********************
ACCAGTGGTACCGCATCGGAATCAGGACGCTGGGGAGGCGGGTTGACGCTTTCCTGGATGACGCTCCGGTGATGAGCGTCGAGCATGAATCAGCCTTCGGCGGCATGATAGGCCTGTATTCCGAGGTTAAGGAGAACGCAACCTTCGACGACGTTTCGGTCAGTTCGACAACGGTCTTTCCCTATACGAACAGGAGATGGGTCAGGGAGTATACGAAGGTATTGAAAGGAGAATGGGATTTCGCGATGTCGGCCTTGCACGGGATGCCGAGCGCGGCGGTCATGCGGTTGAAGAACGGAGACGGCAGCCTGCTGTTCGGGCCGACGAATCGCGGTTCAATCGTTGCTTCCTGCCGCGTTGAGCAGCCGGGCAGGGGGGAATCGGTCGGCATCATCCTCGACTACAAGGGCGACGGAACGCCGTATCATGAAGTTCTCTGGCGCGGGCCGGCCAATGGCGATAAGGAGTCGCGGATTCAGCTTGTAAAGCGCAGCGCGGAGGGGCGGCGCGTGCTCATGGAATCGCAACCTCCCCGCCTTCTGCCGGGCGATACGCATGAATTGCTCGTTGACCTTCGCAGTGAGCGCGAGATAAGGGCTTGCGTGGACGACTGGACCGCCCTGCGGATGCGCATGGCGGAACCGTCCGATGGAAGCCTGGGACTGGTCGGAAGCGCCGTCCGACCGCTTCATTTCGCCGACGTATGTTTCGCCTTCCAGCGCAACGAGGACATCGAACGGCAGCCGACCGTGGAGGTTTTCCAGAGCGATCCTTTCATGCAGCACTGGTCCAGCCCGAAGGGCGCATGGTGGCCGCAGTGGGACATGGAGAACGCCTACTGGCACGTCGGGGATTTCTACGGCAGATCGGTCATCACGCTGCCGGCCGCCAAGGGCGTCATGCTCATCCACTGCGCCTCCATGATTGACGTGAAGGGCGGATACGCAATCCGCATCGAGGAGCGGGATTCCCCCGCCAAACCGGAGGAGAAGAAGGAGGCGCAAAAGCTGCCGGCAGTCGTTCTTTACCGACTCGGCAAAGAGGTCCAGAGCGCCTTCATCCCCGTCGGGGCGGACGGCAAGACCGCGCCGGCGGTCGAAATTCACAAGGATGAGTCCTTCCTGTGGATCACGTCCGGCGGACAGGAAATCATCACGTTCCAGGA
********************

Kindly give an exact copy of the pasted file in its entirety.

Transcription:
ACCAGTGGTACCGCATCGGAATCAGGACGCTGGGGAGGCGGGTTGACGCTTTCCTGGATGACGCTCCGGTGATGAGCGTCGAGCATGAATCAGCCTTCGGCGGCATGATAGGCCTGTATTCCGAGGTTAAGGAGAACGCAACCTTCGACGACGTTTCGGTCAGTTCGACAACGGTCTTTCCCTATACGAACAGGAGATGGGTCAGGGAGTATACGAAGGTATTGAAAGGAGAATGGGATTTCGCGATGTCGGCCTTGCACGGGATGCCGAGCGCGGCGGTCATGCGGTTGAAGAACGGAGACGGCAGCCTGCTGTTCGGGCCGACGAATCGCGGTTCAATCGTTGCTTCCTGCCGCGTTGAGCAGCCGGGCAGGGGGGAATCGGTCGGCATCATCCTCGACTACAAGGGCGACGGAACGCCGTATCATGAAGTTCTCTGGCGCGGGCCGGCCAATGGCGATAAGGAGTCGCGGATTCAGCTTGTAAAGCGCAGCGCGGAGGGGCGGCGCGTGCTCATGGAATCGCAACCTCCCCGCCTTCTGCCGGGCGATACGCATGAATTGCTCGTTGACCTTCGCAGTGAGCGCGAGATAAGGGCTTGCGTGGACGACTGGACCGCCCTGCGGATGCGCATGGCGGAACCGTCCGATGGAAGCCTGGGACTGGTCGGAAGCGCCGTCCGACCGCTTCATTTCGCCGACGTATGTTTCGCCTTCCAGCGCAACGAGGACATCGAACGGCAGCCGACCGTGGAGGTTTTCCAGAGCGATCCTTTCATGCAGCACTGGTCCAGCCCGAAGGGCGCATGGTGGCCGCAGTGGGACATGGAGAACGCCTACTGGCACGTCGGGGATTTCTACGGCAGATCGGTCATCACGCTGCCGGCCGCCAAGGGCGTCATGCTCATCCACTGCGCCTCCATGATTGACGTGAAGGGCGGATACGCAATCCGCATCGAGGAGCGGGATTCCCCCGCCAAACCGGAGGAGAAGAAGGAGGCGCAAAAGCTGCCGGCAGTCGTTCTTTACCGACTCGGCAAAGAGGTCCAGAGCGCCTTCATCCCCGTCGGGGCGGACGGCAAGACCGCGCCGGCGGTCGAAATTCACAAGGATGAGTCCTTCCTGTGGATCACGTCCGGCGGACAGGAAATCATCACGTTCCAGGA